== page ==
23 Copyright © 2005 Pearson Education, Inc. publishing as Benjamin Cummings However, nonparental phenotypes were also produced The production of a small number of offspring with nonparental phenotypes indicated that some mechanism occasionally breaks the linkage between genes on the same chromosome Understanding this result involves exploring genetic recombination, the production of offspring with combinations of traits differing from either parent

24 Copyright © 2005 Pearson Education, Inc. publishing as Benjamin Cummings Genetic Recombination and Linkage Meiosis and random fertilization generate genetic variation among offspring of sexually reproducing organisms What you learned in the Chapter 13 What is the chromosomal basis of recombination in relation to the genetic findings of Mendel and Morgan? What will you examine next The genetic findings of Mendel and Morgan relate to the chromosomal basis of recombination

25 Copyright © 2005 Pearson Education, Inc. publishing as Benjamin Cummings Recombination of Unlinked Genes: Independent Assortment of Chromosomes Mendel observed that combinations of traits in some offspring differ from either parent Offspring with a phenotype matching one of the parental phenotypes are called parental types Offspring with nonparental phenotypes (new combinations of traits) are called recombinant types, or recombinants A 50% frequency of recombination is observed for any two genes on different chromosomes

26 Copyright © 2005 Pearson Education, Inc. publishing as Benjamin Cummings Recombination of Linked Genes: Crossing Over Morgan discovered that genes can be linked, but the linkage was incomplete, because some recombinant phenotypes were observed He proposed that some process must occasionally break the physical connection between genes on the same chromosome That mechanism was the crossing over of homologous chromosomes

27 Copyright © 2005 Pearson Education, Inc. publishing as Benjamin Cummings Figure Testcross parents Replication of chromosomes Gray body, normal wings (F 1 dihybrid) Black body, vestigial wings (double mutant) Replication of chromosomes Meiosis I Meiosis II Meiosis I and II Recombinant chromosomes Eggs b  vg  b vg b  vg  b  vg b vg  b vg b  vg  b  vg b vg b vg  Testcross offspring 965 Wild type (gray-normal) 944 Black- vestigial 206 Gray- vestigial 185 Black- normal Sperm Parental-type offspring Recombinant offspring Recombination frequency 391 recombinants 2,300 total offspring  100  17%  b  vg  b vg  b  vg b vg Chromosomal basis for recombination of linked genes: Linked genes exhibit RF less than 50%

28 Copyright © 2005 Pearson Education, Inc. publishing as Benjamin Cummings Figure 15.10a Testcross parents Replication of chromosomes Gray body, normal wings (F 1 dihybrid) Black body, vestigial wings (double mutant) Replication of chromosomes Recombinant chromosomes Eggs b  vg  b vg b  vg  b  vg b vg  b vg b  vg  b  vg b vg b vg  Sperm b vg Meiosis I: Crossing over between b and vg loci produces new allele combinations. Meiosis II: Segregation of chromatids produces recombinant gametes with the new allele combinations. Meiosis I and II: Even if crossing over occurs, no new allele combinations are produced.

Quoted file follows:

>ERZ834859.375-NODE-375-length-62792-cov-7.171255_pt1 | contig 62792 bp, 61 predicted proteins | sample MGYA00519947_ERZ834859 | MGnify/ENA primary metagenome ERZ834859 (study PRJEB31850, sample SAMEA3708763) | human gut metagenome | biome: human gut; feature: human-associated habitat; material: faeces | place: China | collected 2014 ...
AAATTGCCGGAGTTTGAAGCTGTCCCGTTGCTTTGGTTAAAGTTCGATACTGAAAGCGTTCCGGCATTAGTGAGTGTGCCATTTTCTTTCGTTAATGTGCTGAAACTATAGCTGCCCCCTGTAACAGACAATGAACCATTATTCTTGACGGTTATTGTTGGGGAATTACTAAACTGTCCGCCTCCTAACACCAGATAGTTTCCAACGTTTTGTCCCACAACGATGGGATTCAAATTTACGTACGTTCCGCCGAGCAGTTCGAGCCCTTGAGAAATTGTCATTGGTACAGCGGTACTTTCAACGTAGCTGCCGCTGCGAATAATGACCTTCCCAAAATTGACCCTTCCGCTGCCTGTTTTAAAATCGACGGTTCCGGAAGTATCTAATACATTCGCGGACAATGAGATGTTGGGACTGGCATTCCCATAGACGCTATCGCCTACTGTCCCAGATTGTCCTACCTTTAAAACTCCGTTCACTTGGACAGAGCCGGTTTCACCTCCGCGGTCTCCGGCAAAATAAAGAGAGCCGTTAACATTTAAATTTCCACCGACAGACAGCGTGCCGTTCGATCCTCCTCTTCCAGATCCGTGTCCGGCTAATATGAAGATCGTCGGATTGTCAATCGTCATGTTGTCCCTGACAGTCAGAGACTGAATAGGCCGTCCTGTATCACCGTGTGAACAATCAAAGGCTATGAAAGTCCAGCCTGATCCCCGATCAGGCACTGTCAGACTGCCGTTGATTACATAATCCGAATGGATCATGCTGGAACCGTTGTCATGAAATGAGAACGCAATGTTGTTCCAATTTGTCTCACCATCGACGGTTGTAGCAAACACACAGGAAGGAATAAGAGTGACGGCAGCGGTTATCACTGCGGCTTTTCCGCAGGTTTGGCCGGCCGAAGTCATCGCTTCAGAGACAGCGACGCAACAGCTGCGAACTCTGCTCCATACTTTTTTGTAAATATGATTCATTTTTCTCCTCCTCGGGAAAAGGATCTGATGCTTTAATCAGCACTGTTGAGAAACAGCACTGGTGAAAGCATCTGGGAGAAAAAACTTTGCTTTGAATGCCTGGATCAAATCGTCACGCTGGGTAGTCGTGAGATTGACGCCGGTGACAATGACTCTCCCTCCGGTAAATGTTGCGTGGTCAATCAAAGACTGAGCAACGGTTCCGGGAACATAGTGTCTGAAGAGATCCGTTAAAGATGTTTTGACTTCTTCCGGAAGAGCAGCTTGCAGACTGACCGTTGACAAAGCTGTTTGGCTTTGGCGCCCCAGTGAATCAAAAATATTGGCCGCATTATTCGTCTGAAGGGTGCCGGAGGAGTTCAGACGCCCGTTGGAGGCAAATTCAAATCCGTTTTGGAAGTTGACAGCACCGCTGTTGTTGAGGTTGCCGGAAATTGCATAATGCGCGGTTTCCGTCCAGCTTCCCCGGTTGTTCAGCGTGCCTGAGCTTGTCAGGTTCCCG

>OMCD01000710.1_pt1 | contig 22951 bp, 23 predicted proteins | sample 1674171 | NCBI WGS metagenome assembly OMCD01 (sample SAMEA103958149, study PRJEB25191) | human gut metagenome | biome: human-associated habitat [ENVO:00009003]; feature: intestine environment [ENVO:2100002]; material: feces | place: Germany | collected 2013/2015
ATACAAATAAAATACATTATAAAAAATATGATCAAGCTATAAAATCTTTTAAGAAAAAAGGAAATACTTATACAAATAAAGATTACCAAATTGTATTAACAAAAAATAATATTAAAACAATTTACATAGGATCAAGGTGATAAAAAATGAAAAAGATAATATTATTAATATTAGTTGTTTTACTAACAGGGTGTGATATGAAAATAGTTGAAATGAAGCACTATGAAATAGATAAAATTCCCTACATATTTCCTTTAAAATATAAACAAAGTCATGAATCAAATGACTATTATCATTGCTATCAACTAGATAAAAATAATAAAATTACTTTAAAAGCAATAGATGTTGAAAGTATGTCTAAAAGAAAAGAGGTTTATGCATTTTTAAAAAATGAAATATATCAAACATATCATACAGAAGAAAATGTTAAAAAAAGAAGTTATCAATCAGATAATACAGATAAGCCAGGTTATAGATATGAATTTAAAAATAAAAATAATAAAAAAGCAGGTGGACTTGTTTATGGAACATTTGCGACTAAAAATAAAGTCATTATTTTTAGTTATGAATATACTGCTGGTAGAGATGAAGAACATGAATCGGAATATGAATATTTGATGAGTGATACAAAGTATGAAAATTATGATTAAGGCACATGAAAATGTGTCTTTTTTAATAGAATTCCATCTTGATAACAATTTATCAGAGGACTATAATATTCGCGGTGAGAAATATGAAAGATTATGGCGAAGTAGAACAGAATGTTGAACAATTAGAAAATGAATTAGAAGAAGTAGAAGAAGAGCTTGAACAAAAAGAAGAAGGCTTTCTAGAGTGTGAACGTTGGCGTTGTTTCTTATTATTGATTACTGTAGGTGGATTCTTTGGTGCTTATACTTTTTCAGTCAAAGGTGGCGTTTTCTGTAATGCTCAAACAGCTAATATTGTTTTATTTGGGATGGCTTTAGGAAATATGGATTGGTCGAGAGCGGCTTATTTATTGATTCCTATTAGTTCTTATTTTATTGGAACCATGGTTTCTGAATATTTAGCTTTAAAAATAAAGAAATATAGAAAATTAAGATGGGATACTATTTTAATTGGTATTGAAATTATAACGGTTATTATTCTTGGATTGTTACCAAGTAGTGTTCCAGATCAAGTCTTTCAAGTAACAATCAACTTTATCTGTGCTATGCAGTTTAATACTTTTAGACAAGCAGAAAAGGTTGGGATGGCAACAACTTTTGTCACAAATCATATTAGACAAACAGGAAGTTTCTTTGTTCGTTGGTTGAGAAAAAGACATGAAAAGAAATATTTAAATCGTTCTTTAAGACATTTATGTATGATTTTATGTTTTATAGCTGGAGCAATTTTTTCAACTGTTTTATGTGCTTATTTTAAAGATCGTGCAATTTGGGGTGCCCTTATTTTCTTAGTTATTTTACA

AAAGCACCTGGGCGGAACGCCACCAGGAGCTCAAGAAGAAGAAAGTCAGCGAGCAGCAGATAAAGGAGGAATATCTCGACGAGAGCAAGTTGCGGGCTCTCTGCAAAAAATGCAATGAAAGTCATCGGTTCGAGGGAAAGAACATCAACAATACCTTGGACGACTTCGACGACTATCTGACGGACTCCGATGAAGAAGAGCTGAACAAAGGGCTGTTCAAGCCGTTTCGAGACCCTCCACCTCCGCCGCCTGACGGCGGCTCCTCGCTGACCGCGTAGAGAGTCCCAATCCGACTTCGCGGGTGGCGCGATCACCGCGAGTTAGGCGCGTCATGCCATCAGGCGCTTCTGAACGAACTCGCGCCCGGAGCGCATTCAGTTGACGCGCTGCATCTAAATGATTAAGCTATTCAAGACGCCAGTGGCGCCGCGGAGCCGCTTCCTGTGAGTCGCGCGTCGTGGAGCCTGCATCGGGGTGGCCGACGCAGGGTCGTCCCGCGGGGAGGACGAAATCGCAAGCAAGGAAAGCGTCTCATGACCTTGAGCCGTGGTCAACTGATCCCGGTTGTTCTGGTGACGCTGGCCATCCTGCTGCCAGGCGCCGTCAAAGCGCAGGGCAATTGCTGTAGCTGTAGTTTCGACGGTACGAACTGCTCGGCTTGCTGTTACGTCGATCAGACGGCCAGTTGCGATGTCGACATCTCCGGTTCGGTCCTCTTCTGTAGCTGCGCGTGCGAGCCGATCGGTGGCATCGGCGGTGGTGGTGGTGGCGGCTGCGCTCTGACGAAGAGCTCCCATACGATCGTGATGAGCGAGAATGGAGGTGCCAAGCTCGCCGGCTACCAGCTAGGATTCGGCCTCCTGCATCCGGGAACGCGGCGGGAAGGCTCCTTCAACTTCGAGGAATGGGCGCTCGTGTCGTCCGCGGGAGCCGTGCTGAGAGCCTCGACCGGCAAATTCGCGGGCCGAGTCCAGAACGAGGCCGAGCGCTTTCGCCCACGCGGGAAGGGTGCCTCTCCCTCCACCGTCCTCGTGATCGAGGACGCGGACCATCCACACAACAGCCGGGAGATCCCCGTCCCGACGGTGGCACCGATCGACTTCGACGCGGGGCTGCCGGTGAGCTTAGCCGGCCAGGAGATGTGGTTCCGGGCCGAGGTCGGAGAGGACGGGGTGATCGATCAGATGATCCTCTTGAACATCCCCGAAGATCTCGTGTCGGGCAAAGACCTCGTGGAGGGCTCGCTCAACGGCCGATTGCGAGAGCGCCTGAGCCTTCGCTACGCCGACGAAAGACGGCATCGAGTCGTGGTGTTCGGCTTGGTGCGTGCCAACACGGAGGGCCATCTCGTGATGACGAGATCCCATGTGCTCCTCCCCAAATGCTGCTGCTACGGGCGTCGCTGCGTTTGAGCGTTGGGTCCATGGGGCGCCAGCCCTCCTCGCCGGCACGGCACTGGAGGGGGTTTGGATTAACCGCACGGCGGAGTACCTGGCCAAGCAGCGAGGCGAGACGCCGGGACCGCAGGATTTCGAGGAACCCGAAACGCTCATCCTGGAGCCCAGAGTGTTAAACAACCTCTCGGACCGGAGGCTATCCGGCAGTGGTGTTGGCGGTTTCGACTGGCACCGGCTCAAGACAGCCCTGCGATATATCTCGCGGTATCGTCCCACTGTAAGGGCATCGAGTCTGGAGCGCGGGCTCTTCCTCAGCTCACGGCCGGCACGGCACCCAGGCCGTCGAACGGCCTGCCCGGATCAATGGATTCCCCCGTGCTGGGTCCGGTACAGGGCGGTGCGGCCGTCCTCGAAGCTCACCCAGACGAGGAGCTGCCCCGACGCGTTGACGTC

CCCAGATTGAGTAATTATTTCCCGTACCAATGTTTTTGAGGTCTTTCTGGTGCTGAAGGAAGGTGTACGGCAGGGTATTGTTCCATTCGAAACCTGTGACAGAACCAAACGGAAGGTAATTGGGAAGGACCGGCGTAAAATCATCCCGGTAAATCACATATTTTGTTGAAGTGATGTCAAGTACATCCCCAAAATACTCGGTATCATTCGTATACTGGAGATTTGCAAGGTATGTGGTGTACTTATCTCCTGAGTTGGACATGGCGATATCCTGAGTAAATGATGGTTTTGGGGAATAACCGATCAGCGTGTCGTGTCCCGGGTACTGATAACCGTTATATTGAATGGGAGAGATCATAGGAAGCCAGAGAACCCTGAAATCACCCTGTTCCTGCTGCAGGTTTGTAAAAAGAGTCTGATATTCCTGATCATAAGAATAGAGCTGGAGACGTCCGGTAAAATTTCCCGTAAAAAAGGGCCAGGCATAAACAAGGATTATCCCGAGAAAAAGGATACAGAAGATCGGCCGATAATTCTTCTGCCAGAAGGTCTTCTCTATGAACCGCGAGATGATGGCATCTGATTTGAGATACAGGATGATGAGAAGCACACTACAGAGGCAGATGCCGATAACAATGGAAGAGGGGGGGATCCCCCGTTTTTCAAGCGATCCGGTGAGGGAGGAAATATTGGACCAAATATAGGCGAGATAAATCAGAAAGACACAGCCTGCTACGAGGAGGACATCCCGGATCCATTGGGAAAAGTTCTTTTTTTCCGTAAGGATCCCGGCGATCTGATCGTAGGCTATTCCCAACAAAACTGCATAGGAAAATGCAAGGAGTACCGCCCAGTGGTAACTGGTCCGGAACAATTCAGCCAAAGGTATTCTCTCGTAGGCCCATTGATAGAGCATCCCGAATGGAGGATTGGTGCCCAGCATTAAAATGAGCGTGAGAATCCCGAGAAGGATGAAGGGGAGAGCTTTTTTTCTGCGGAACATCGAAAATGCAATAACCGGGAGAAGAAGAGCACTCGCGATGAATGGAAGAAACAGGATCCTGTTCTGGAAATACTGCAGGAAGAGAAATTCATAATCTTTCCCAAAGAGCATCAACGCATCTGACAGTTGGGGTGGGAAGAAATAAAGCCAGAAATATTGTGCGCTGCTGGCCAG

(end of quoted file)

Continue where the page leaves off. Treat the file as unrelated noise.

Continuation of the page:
29 Copyright © 2005 Pearson Education, Inc. publishing as Benjamin Cummings Figure 15.10b Testcross offspring 965 Wild type (gray-normal) 944 Black- vestigial 206 Gray- vestigial 185 Black- normal Sperm Parental-type offspringRecombinant offspring Recombination frequency 391 recombinants 2,300 total offspring  100  17%  b  vg  b vg  b  vg b vg Eggs Recombinant chromosomes b  vg  b vg b  vg b vg  RF: the percentage of recombinants in the total offspring

30 Copyright © 2005 Pearson Education, Inc. publishing as Benjamin Cummings Mapping the Distance Between Genes Using Recombination Data: Scientific Inquiry Alfred Sturtevant, one of Morgan’s students, constructed a genetic map, an ordered list of the genetic loci along a particular chromosome Sturtevant predicted that the farther apart two genes are, the higher the probability that a crossover will occur between them and therefore the higher the recombination frequency A linkage map is a genetic map of a chromosome based on recombination frequencies Distances between genes can be expressed as map units; one map unit, or centimorgan, represents a 1% recombination frequency Map units indicate relative distance and order, not precise locations of genes

31 Copyright © 2005 Pearson Education, Inc. publishing as Benjamin Cummings Example  Consider three genes: the body-color (b), wing-size (vg), and cinnabar eyes (cn) [brighter red than wt eye color]  The observed recombination frequencies between three Drosophila gene pairs : b–cn 9%, cn–vg 9.5%, and b–vg 17%  Make a linear order : cn is positioned about halfway between the other two genes: Figure How to construct a linkage map Chromosome Recombination frequencies 9% 9.5% 17% b cn vg RESULTS 1 st cross-over 2 nd CO b, black body color vg, vestigial wing cn, cinnabar eyes

32 Copyright © 2005 Pearson Education, Inc. publishing as Benjamin Cummings  Because double crossovers are fairly likely to occur between b and vg in matings tracking these two genes.  A second crossover would “cancel out” the effect of the first crossover and thus reduce the observed b–vg RF. Example How to construct a linkage map (continued) Inquiry: The b–vg recombination frequency (17%) is slightly less than the sum (18.5%) of the b–cn and cn–vg frequencies. Why?

33 Copyright © 2005 Pearson Education, Inc. publishing as Benjamin Cummings Canceling out of the effect of the 1 st crossover by 2 nd cross-over

34 Copyright © 2005 Pearson Education, Inc. publishing as Benjamin Cummings Genes that are far apart on the same chromosome can have a recombination frequency near 50% Such genes are physically linked, but genetically unlinked, and behave as if found on different chromosomes Sturtevant used recombination frequencies to make linkage maps of fruit fly genes Using methods like chromosomal banding, geneticists can develop cytogenetic maps of chromosomes Cytogenetic maps indicate the positions of genes with respect to chromosomal features